I’ve got a bit of a soft spot for puzzle-driven adventures, especially those that got a good little narrative to help hook you into the adventure. Peregrin, the latest release from Green Man Gaming Publishing, is one such title, putting you in a grim world as you look to seek peace and solace by completing a myriad of enigmas. It makes for an entertaining adventure, though one that’s also got a few issues as far as providing an invigorating challenge goes.
Peregrin puts you into the shoes of Abi, a young girl who goes on a perilous journey through a world that has been torn apart by the Gods. There is a reason for this journey though, with Abi hoping to seek redemption for her people. What exactly did they do? You find that out in the game. In honesty, Peregrin’s story is one of its highlights, with the gripping tale hooking you in right until the very end. The less you know will only make your experience with the game all the more rewarding, especially with some of the little twists that come your way throughout.
A lot of the tale is further developed through calls between Abi and her people back home (each of which is shown in an almost Metal Gear Solid codec style). These conversations go into a bit more depth about what’s happened to the world, its people, and Abi herself – they really fill in the blanks as to what exactly is going on. Furthermore, you’ll also uncover monoliths scattered across the land, with each one teaching you a bit more about the world’s history and how it ended up in the state it’s in. Each element of the story telling focuses on different things, with Abi’s conversations showing the more personal side to the story that the monoliths miss out on.
Peregrin features two points of gameplay that are based around Abi’s ability to possess and take control of the living creatures around her: puzzle solving and combat (though the latter could feel more like a puzzle-driven experience than an action one for the most part).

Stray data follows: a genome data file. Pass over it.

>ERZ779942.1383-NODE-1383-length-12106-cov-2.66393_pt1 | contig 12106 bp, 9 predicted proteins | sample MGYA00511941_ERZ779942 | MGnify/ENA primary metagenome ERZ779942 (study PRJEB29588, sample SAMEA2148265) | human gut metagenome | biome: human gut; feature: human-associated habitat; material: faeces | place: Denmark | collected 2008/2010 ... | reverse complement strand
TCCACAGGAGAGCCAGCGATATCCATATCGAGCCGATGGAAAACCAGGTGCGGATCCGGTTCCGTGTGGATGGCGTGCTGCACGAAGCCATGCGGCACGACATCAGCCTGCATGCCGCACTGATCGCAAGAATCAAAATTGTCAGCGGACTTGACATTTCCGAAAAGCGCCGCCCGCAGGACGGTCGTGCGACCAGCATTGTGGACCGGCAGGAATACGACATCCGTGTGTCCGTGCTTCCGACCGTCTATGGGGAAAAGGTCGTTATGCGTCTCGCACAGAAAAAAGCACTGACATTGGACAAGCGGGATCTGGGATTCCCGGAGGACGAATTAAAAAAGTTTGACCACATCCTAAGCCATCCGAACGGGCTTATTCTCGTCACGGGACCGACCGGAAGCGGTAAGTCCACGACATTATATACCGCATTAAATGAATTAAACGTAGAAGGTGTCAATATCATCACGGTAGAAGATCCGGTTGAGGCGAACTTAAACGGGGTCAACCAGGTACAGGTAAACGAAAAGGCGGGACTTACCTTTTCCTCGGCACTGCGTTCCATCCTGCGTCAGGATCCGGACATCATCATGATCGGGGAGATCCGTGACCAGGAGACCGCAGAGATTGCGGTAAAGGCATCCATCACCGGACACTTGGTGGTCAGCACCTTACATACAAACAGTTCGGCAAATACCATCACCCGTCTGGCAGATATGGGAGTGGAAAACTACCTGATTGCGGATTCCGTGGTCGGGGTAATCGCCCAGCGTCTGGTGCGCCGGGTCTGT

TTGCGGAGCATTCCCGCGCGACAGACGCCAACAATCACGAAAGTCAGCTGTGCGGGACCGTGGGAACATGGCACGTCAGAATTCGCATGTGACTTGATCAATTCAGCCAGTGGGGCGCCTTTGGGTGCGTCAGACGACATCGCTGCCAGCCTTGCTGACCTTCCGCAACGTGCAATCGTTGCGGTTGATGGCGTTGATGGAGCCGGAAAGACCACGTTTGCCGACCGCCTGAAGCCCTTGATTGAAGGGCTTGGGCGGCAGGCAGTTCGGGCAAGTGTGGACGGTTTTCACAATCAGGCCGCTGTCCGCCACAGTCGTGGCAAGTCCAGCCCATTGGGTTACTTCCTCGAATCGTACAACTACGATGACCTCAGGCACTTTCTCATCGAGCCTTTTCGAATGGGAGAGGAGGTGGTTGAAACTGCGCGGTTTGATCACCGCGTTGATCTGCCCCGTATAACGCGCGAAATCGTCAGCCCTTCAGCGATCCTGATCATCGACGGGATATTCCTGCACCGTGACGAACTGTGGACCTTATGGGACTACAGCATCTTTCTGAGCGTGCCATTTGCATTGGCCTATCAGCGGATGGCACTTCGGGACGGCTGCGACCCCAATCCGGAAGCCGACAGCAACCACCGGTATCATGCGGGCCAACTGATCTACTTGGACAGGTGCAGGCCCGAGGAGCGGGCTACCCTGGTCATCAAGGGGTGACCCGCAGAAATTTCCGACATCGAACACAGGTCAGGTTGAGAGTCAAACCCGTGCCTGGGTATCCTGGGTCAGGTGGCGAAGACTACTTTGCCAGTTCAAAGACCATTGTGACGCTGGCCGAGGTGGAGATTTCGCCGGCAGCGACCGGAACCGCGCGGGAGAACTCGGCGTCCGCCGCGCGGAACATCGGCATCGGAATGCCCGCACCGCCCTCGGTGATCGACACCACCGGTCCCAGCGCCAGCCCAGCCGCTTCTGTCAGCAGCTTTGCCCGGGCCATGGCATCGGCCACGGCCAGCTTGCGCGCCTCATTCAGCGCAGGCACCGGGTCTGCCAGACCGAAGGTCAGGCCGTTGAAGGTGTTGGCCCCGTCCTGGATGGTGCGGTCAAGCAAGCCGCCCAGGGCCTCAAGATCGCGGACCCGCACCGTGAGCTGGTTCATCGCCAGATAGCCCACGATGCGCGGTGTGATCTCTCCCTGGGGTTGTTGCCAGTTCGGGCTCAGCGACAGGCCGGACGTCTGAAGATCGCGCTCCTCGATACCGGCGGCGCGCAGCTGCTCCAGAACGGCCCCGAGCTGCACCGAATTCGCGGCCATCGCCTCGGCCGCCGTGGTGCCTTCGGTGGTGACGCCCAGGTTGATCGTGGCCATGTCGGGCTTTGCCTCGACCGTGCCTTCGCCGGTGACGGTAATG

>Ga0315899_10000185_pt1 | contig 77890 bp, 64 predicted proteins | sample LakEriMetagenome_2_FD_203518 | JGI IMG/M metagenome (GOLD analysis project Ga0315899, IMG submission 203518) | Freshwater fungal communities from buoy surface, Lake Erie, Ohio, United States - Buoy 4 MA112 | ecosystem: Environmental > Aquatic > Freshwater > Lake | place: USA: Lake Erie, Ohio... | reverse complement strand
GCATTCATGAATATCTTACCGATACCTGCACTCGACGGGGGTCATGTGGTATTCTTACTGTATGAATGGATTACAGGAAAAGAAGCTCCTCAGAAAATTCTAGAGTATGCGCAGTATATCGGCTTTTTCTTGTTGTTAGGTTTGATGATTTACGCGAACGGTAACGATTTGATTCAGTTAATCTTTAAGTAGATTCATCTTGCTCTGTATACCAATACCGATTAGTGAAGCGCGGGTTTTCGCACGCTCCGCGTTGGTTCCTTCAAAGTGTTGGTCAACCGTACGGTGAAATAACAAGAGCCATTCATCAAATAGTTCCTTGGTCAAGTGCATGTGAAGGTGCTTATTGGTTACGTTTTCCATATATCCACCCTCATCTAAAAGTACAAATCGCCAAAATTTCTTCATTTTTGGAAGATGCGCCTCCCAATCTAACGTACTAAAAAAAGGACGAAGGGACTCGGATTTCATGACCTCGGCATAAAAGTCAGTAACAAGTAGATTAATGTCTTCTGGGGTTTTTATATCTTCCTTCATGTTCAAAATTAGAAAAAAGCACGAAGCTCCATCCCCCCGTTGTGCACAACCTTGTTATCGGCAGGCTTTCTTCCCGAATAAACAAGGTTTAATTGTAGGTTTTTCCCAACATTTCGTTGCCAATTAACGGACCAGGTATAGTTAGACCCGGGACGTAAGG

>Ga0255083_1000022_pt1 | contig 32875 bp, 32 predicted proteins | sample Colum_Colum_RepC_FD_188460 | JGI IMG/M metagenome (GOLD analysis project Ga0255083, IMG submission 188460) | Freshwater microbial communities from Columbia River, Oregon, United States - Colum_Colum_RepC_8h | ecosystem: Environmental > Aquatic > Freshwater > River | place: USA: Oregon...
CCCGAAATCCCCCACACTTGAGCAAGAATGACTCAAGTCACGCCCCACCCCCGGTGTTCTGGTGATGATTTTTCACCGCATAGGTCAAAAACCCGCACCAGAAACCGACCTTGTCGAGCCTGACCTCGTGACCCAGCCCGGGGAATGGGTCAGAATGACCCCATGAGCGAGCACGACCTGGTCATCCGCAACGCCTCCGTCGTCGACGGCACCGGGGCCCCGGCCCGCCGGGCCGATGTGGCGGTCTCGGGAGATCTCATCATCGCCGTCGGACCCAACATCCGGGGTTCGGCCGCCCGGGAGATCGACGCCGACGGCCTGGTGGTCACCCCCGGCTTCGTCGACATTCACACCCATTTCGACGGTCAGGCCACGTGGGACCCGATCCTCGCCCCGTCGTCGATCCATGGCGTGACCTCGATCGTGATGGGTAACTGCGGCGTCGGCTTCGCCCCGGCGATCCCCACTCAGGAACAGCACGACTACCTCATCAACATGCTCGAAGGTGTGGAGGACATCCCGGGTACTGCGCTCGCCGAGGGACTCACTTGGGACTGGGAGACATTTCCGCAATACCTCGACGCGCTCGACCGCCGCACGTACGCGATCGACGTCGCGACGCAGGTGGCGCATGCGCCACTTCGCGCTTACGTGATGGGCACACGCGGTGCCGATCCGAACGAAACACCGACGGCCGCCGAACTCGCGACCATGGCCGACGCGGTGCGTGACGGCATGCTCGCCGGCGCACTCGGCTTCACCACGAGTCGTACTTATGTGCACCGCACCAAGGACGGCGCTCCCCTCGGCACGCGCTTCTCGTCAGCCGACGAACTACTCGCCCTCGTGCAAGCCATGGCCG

The game’s puzzles are based around possessing a small group of animals that are found in the environment. You’ve got the Troll that can lift heavy objects, the Ram that can hit down obstacles, and the Frog that can lash out its tongue to interact with the environment. Each puzzle you come across will require you to utitlise each creature’s ability in a variety of ways: it might be something as simple as using the Troll to move a huge boulder and then use it to block incoming fire from an imposing turret, having the Ram barge into a piece of the environment to create a small bridge for Abi, or even using the Frog to hit a switch that Abi couldn’t reach on her own. Either way, each puzzle always has a solution set in stone that’ll require the use of the creatures around you to solve.
The problem is that with only the three creatures on offer the puzzles started to become predictable fast, with none of them ever really proving to be that much of a challenge to solve. There was never a moment where I had to scratch my head and think something through, especially since I knew exactly what each creature was capable of and could spot the telltale signs of their use almost immediately. It also doesn’t help that you can only possess creatures within a certain range; whilst this would typically prove a hindrance to overcome in solving a puzzle, it instead made it incredibly obvious which order you needed to possess each creature in.